Health
Ebola spread due to 'relaxation' of efforts
Publish Date: Jun 22, 2014
Ebola spread due to 'relaxation' of efforts
A WHO specialist says efforts to contain the deadly Ebola virus in three West Africans have been relaxed. PHOTO/File
  • mail
  • img
newvision

GENEVA - The recent rapid spread of Ebola in three countries in West Africa has come in part because efforts to contain the deadly virus have been relaxed, Pierre Formenty, a World Health Organisation specialist, told AFP on Saturday.

Question: We have around 530 cases of hemorrhagic fever, mostly from the Ebola virus, in the region, compared to 225 at the end of April. How do you explain this leap?

Answer: We have had since March 21, when the epidemic was declared in Guinea, a first wave that has started to diminish. Since the start of May we have had a sort of resurgence with an increase in the number of cases and notably also with an epidemic which has spread to Sierra Leone and Liberia. We are seeing a second wave of cases for West Africa.

How do you explain this new peak?

When the epidemic started, it was a little under-estimated, so that the states took a while to really prepare themselves. At the end of April, we started to see a decrease in the number of cases and we maybe saw a relaxation by the teams in the three countries, and this relaxation allowed things to restart.

In addition, there were some problems with the affected populations which were sometimes not fully listened to.

Were the right measures implemented?

The most important things are monitoring and communication. States are getting better and better but the problems of communication continue. The medical corps on their own cannot stop this epidemic. It is only with the help of the population that we can fight this epidemic and stop it.

What are the specific features of this epidemic?


The epidemic is pretty much identical in the three countries. What's really important in this epidemic is that the majority of cases are cases of human-to-human transmission, by contact, especially during care, but also during funerals because it is particularly when victims are deceased that Ebola is present around the body.

How did the epidemic spread?

The epicentre of this epidemic is in the forested border zone around the town of Gueckedou (in the south of Guinea) and now it has spread to the district of Kailahun in Sierra Leone and the district of Lofa in Liberia. It has been spread most of all by people who travel to Conakry or Monrovia for healthcare.

These people travel a great deal. As soon as they are sick with the symptoms, even if they know that it might be Ebola, they will go see friends in one town or another and that's how the disease spreads.

Why is it important for the authorities and humanitarian agencies to communicate with the populations?

One case can restart an entire epidemic. So these dramatic measures, which are not put in place for other diseases like meningitis or measles, are hard for the populations to understand. In an area where the quality of health services are not optimal, the populations have struggled to understand why we were asking them to make such an effort and probably we have not been able to explain both the disease and the means of control to the populations.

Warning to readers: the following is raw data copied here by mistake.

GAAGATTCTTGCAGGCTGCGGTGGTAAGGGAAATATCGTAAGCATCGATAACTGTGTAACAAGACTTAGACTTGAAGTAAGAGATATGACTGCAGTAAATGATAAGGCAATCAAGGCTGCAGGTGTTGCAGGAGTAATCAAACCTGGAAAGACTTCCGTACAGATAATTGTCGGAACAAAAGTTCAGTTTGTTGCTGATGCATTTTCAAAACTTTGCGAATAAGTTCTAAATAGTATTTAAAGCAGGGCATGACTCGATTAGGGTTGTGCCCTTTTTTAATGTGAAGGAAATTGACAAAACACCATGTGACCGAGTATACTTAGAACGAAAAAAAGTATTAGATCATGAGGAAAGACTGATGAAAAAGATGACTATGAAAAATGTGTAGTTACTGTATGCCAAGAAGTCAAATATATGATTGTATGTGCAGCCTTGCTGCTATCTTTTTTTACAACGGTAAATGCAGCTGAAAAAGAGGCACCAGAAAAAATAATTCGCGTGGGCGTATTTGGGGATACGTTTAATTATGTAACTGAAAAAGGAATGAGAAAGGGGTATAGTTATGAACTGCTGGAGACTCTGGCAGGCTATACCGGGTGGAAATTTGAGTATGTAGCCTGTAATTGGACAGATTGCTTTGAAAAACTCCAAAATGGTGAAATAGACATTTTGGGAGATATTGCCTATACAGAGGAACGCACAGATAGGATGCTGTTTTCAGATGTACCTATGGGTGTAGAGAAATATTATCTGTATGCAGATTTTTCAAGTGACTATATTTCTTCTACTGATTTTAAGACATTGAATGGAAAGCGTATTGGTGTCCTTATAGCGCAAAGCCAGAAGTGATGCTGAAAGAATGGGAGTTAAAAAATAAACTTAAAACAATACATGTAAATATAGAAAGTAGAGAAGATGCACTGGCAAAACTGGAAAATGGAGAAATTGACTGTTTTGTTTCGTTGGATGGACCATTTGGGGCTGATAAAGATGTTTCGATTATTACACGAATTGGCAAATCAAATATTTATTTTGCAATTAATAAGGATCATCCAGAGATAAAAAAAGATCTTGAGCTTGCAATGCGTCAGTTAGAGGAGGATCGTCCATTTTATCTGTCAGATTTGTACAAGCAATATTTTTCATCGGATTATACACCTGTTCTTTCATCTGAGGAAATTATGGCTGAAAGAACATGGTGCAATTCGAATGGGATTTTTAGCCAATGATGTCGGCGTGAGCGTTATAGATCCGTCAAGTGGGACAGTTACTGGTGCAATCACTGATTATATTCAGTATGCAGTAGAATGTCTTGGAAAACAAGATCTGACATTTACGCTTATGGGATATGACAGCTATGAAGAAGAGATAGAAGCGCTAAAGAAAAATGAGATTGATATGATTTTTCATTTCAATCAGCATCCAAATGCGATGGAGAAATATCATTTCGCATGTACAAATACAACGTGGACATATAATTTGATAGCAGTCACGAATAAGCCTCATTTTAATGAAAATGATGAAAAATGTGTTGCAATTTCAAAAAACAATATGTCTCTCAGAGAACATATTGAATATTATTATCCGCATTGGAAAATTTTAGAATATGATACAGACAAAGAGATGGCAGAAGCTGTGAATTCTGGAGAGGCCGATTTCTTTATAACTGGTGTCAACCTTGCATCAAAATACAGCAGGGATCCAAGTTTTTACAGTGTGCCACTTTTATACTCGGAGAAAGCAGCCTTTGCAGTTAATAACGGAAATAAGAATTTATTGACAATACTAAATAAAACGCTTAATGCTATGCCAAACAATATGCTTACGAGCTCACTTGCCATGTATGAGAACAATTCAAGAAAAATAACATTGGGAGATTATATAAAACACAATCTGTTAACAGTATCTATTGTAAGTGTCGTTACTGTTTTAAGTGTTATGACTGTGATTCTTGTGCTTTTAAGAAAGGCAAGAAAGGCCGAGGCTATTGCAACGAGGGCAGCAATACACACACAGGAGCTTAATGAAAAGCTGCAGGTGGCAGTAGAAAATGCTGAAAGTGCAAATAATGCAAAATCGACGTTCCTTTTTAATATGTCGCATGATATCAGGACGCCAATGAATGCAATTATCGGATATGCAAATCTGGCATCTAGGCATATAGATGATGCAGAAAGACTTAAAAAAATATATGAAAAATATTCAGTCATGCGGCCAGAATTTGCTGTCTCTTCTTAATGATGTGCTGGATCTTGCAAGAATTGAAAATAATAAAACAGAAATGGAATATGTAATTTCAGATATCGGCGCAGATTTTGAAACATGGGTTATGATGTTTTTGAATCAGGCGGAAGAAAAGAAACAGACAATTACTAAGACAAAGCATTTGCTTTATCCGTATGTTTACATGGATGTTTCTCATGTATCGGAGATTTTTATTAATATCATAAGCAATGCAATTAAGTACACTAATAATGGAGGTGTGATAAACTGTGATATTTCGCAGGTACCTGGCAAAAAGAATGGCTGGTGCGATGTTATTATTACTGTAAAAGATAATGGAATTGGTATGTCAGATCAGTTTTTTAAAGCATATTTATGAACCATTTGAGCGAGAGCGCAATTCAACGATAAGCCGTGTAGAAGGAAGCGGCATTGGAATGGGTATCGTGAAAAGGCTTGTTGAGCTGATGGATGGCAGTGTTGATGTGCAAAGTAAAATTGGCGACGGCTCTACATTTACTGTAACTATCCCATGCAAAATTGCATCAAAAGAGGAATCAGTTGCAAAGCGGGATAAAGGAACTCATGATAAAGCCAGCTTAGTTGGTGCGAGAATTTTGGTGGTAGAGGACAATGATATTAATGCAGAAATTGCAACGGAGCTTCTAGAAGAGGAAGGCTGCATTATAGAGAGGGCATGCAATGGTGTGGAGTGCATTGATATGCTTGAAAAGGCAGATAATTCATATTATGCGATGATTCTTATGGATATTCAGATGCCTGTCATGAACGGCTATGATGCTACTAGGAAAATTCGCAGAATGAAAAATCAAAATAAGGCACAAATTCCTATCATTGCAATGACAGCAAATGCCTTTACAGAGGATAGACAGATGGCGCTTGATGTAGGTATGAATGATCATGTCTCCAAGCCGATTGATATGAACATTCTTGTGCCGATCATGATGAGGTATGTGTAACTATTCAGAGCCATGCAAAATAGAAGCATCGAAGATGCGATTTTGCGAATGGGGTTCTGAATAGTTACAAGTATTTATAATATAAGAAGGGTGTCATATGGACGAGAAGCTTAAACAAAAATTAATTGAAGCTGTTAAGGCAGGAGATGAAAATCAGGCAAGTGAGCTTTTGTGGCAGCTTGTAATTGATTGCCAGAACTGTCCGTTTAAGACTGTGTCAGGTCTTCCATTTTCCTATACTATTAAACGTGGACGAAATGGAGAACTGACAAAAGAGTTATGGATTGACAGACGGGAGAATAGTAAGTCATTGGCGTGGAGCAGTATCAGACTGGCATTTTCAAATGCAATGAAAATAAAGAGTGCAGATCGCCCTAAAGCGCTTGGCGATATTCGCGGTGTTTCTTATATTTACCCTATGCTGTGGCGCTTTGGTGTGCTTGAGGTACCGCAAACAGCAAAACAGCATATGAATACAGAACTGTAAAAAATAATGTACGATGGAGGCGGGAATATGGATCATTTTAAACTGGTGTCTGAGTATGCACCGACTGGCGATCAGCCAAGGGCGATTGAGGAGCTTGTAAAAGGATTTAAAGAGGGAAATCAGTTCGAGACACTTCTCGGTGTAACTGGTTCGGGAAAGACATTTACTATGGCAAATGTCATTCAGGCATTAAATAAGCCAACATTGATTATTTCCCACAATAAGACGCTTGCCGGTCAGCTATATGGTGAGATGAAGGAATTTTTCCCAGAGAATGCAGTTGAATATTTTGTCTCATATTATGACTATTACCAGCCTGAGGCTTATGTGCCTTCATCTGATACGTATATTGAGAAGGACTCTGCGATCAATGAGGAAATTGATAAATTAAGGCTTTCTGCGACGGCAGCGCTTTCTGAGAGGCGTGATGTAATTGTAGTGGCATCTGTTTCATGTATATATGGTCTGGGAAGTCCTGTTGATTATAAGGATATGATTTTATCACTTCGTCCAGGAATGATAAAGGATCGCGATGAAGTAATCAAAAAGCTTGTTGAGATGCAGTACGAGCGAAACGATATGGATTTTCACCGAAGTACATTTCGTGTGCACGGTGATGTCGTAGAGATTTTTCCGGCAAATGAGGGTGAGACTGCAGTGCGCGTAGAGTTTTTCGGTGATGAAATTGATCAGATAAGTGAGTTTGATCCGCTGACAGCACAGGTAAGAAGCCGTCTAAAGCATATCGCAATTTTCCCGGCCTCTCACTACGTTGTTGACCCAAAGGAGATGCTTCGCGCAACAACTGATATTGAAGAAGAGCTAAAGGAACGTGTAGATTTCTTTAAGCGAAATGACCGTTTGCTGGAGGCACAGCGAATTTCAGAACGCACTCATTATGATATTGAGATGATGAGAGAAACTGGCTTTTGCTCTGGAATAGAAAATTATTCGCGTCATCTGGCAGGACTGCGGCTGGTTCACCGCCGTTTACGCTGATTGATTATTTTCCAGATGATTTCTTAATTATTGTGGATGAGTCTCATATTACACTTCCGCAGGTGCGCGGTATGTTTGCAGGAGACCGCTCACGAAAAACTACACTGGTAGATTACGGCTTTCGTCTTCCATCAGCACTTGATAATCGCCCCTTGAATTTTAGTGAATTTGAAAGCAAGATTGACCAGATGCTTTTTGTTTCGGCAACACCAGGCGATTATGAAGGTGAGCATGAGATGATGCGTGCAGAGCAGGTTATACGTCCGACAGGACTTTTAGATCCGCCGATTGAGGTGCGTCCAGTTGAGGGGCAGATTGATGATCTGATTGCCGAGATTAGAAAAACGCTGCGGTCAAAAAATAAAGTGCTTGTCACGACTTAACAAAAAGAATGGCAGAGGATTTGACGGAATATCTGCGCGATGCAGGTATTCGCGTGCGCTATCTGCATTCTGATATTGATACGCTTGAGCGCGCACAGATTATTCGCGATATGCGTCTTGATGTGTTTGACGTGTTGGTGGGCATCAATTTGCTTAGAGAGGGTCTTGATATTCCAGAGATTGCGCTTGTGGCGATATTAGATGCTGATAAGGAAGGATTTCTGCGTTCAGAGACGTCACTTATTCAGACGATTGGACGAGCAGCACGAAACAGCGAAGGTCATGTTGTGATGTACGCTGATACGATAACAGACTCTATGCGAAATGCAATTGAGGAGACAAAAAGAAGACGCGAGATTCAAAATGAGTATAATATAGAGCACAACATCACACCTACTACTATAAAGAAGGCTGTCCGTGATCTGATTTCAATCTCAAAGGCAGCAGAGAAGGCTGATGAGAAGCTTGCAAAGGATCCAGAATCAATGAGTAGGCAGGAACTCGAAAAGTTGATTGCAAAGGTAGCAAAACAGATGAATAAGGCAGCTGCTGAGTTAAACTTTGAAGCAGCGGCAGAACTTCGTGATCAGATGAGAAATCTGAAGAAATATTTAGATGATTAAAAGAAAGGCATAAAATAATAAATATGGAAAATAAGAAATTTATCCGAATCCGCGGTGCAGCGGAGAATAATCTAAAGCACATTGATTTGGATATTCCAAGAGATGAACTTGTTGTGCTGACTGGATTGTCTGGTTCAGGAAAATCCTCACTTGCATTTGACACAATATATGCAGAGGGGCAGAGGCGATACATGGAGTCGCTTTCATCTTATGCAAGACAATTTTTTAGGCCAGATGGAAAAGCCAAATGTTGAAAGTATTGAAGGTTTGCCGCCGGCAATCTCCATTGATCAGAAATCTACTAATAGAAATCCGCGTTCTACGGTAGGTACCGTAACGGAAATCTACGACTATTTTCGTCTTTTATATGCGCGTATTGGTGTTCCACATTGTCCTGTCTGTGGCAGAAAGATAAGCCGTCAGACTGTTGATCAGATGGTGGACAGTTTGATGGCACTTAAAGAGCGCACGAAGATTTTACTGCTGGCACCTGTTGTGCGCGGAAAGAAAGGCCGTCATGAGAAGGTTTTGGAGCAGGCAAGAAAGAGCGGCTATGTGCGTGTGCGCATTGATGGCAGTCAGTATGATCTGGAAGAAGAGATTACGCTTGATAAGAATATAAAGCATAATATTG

What is the latest assessment of the WHO?

As of June 17, we had 528 cases of Ebola, including confirmed, probable and suspected cases. Included in these 528 cases are 337 dead. All the deaths are confirmed, probable or suspected cases of Ebola.

At the level of the international community, Doctors Without Borders, WHO and other international partners have mobilised 100 to 160 international experts who are on the ground and who are working hard. In Conakry, for patients admitted (to hospital) we have been able to reduce the mortality rate to 40 percent.

AFP


Also related to this story

Mali reports three suspected Ebola cases

Uganda starts Ebola surveillance after outbreak in Guinea

Ebola: profile of a prolific killer

The statements, comments, or opinions expressed through the use of New Vision Online are those of their respective authors, who are solely responsible for them, and do not necessarily represent the views held by the staff and management of New Vision Online.

New Vision Online reserves the right to moderate, publish or delete a post without warning or consultation with the author.Find out why we moderate comments. For any questions please contact digital@newvision.co.ug

  • mail
  • img
blog comments powered by Disqus
Also In This Section
Can robots help stop the Ebola outbreak?
The US military has enlisted a new germ-killing weapon in the fight against Ebola - a four-wheeled robot that can disinfect a room in minutes with pulses of ultraviolet light....
Carbs more harmful than saturated fats - study
Carbohydrates are linked to heightened levels of a fatty acid linked to increased risk for diabetes and heart disease....
UN warns Ebola still far from over
The head of the UN Ebola mission warns that the world is "far, far away" from beating the deadly outbreak....
Obesity blamed for 5% global deaths
Obesity is blamed for around 5 percent of all deaths worldwide, with nearly 30% of world population overweight....
Queen
Queen Elizabeth II voices concerns that malaria risks being sidelined because of the focus on the Ebola virus....
WB warns of calamity if Ebola lessons ignored
Millions of lives could be lost in a global pandemic if the international community repeats its tardy response to West Africa's Ebola outbreak, WB warns....
Should workers be subjected to a 4% Health Insurance Tax??
Yes
No
Can't Say
follow us
subscribe to our news letter